Cuddy notes that, “Although our body language governs the way other people perceive us, our body language also governs how we perceive ourselves.” I understand that, too, and I decided that 2016 should also involve putting on something more than yoga clothes at least a couple of times a week – not because I care about what other people think of me, but because, according to Cuddy’s theory, it matters what I think about myself. To that end, I bought a few new clothes that would actually fit this ever-shifting frame, including a red skirt that I thought would be festive for the holidays.

I was excited to get dressed up one morning to test this theory, and I threw on my new red skirt. As my younger daughter dragged herself down the stairs for breakfast, she looked at me with one eye open and grunted, “’Sup, Little Red Riding Hood?” Following her down the stairs was my older daughter, who then pointed at my new look and said, “Yeah…what IS that?” I can tell that my tween-age daughters are not going to be in the business of improving my self-esteem or encouraging my feeling of personal power. This path to presence may be bumpier than I thought. Perhaps I should actually try DOING yoga in my yoga clothes, and I wouldn’t worry so much about being in them all day! Nah-maste.

In Presence, Cuddy also examines the question of whether we have a single static authentic self, another topic I’ve been interested in for a while. My 2015 resolution was to be more authentic in my daily interactions. Years ago, my company brought in a facilitator to help us all learn how to communicate better by understanding each team member’s innate personalities. After asking us to answer hundreds of questions, the facilitator gathered us to discuss the analysis. She asked me if I was exhausted all of the time, because, apparently, what I was projecting to others and how I was perceived by others (I am strong, I am in charge, I have the answers) was 180 degrees from what I was feeling inside (I am weak, I am afraid, I have no idea what I am talking about). Cuddy notes that “most modern-day psychologists and philosophers agree that we do not possess a fully integrated, permanent authentic self.” Thank goodness I’m off the hook on that resolution, because I feel like I present at least 50 different versions of myself in any given year, and it sounds like all 50 of me are not alone.

Cuddy explains that a common barrier to presence is known as “imposterism” or the feeling that we don’t belong – that we’ve fooled people into thinking we’re more competent and talented than we actually are. “Imposterism steals our power and suffocates our presence. It causes us to overthink and second-guess. We’re scattered – worrying that we are underprepared, obsessing about what we should be doing, mentally reviewing what we said five seconds earlier, fretting about what people think of us and what that will mean for tomorrow.” There is no doubt that my personal power has been compromised by a feeling of imposterism through the years, especially when I was cast in the role of “consultant” at the ripe old age of 21. Looking back on that now, I wonder how I even survived, always trying to stay 5 minutes ahead of my clients and the next question they were going to ask. One of the most quoted lines from Cuddy’s now famous TED talk is “Don’t fake it till you make it, fake it till you become it.” And I guess that’s what I’m still trying to do, because there are parts of me that I DO believe in that deserve a chance to shine.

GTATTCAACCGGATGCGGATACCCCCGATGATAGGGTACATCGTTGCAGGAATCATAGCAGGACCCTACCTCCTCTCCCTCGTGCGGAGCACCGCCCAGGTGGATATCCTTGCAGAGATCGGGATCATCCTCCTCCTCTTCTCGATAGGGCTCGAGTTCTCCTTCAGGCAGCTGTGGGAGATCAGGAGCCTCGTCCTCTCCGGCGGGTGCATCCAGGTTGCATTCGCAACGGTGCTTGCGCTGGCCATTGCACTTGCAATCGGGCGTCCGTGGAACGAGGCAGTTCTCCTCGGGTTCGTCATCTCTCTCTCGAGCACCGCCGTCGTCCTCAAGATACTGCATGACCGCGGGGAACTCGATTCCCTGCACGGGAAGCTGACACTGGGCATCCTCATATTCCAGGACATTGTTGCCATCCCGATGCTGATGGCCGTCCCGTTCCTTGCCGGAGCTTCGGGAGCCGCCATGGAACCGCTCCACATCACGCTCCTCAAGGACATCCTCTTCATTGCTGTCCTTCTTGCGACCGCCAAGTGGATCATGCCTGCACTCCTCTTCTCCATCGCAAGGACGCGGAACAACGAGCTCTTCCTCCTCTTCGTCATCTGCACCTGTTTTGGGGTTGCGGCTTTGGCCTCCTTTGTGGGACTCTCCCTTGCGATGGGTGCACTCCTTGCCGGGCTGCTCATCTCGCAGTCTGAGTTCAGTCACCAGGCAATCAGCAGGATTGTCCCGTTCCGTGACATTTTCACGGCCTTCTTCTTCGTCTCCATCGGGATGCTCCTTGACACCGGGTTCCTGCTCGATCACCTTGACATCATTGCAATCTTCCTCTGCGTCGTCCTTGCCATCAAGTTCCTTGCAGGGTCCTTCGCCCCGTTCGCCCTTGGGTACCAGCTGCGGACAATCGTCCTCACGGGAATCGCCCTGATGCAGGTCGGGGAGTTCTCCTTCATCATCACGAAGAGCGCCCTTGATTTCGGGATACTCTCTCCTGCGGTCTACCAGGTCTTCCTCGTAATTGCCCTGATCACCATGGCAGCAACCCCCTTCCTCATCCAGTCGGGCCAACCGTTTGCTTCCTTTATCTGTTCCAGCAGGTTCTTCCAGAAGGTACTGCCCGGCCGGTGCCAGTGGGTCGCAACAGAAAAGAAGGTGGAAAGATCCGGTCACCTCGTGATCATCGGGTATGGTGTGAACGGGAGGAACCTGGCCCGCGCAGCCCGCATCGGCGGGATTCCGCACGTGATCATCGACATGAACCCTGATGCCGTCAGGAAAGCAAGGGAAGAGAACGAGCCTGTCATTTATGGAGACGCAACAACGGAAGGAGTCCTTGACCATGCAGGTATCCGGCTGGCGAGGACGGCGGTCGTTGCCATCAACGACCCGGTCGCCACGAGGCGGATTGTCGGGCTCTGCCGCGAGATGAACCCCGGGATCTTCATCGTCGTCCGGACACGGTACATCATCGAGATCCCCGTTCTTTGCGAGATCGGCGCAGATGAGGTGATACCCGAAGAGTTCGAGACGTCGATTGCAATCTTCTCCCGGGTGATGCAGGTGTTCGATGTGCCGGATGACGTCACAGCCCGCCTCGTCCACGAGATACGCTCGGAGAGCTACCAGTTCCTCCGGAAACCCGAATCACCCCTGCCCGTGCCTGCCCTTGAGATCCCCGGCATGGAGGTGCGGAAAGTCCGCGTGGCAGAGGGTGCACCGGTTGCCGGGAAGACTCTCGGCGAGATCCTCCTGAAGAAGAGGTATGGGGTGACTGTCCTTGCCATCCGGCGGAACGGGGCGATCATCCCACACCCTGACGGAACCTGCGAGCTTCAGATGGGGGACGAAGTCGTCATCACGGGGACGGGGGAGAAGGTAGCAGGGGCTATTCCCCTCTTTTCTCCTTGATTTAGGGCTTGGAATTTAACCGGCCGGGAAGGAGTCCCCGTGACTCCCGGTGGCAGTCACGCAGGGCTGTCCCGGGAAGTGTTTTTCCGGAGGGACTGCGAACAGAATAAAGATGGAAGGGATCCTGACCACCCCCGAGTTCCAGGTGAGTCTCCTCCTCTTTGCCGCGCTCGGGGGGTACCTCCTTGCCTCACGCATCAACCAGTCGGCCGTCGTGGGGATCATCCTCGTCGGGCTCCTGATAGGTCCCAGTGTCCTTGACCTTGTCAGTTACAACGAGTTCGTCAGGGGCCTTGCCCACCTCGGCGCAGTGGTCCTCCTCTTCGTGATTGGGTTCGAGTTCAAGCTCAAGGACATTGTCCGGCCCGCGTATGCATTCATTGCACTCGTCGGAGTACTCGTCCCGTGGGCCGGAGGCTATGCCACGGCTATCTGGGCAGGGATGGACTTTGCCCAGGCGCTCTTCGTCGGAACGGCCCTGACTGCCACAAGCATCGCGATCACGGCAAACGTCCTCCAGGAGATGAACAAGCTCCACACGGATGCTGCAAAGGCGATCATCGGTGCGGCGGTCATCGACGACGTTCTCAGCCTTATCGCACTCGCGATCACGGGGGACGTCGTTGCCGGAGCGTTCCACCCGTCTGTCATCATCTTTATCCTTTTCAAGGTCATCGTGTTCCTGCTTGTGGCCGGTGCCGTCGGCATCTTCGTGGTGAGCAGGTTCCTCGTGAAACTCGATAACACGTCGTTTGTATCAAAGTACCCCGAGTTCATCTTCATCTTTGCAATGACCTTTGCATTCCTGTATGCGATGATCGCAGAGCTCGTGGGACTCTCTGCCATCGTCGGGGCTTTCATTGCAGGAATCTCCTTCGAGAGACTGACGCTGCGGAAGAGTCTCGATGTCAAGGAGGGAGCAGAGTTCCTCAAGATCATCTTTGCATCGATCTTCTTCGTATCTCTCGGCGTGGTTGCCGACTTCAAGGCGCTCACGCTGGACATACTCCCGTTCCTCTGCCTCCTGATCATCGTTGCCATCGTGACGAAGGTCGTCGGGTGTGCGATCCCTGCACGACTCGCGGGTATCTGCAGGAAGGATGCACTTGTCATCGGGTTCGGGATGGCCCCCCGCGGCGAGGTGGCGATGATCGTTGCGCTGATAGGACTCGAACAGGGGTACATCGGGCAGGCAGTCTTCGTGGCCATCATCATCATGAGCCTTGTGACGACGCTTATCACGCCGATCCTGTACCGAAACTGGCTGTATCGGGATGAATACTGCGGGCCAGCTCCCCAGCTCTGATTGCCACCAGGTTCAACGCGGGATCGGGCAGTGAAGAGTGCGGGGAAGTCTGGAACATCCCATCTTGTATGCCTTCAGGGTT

At times, Presence reads like a psychology textbook, but I didn’t mind that, since I was a closet psych major dressed up as an accounting major. There are several chapters that examine the obvious physical barriers to personal power and presence, such as the daily dose of hormones we are dealt, as well as countless other variables like “our relationship with our parents, how much sleep we got last night, the weather, what we ate for breakfast, how much coffee we consumed, the stability of our closest friendships, and so on.” Anyone who has known me for more than five minutes knows that I agree with the weather part for sure. They don’t call me “Weather Girl” for nothing… it really affects my being!

Cuddy’s research methods have recently come under fire, but that doesn’t surprise me, since no one seems to be happy anymore unless they’re criticizing someone or something. All I know is that I got a lot out of this book. I learned that Botox freezes more than your just your face… it inhibits your ability to feel emotions you can no longer express. Also, holding a pen in your teeth apparently makes the world seem funnier because it forces a smile. I think I’ll try that for the rest of the day.

Although there are hundreds of examples in the book, I’ll try to sum up the theory behind Presence with Cuddy’s simple words: “Your body shapes your mind, your mind shapes your behavior, and your behavior shapes your future.”  So “Starfish Up” and start connecting! Speaking of the future, I’ve decided that 2017’s resolution-ary word is going to be “Grace.” Grace for others, because I realize that everyone is navigating their own challenges in this life, and Grace for myself, because I’m doing my best and that’s all I can ask.

Happy New Year!  I’m all ears.

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A version of this essay first appeared in this month’s Nfocus, on stands now: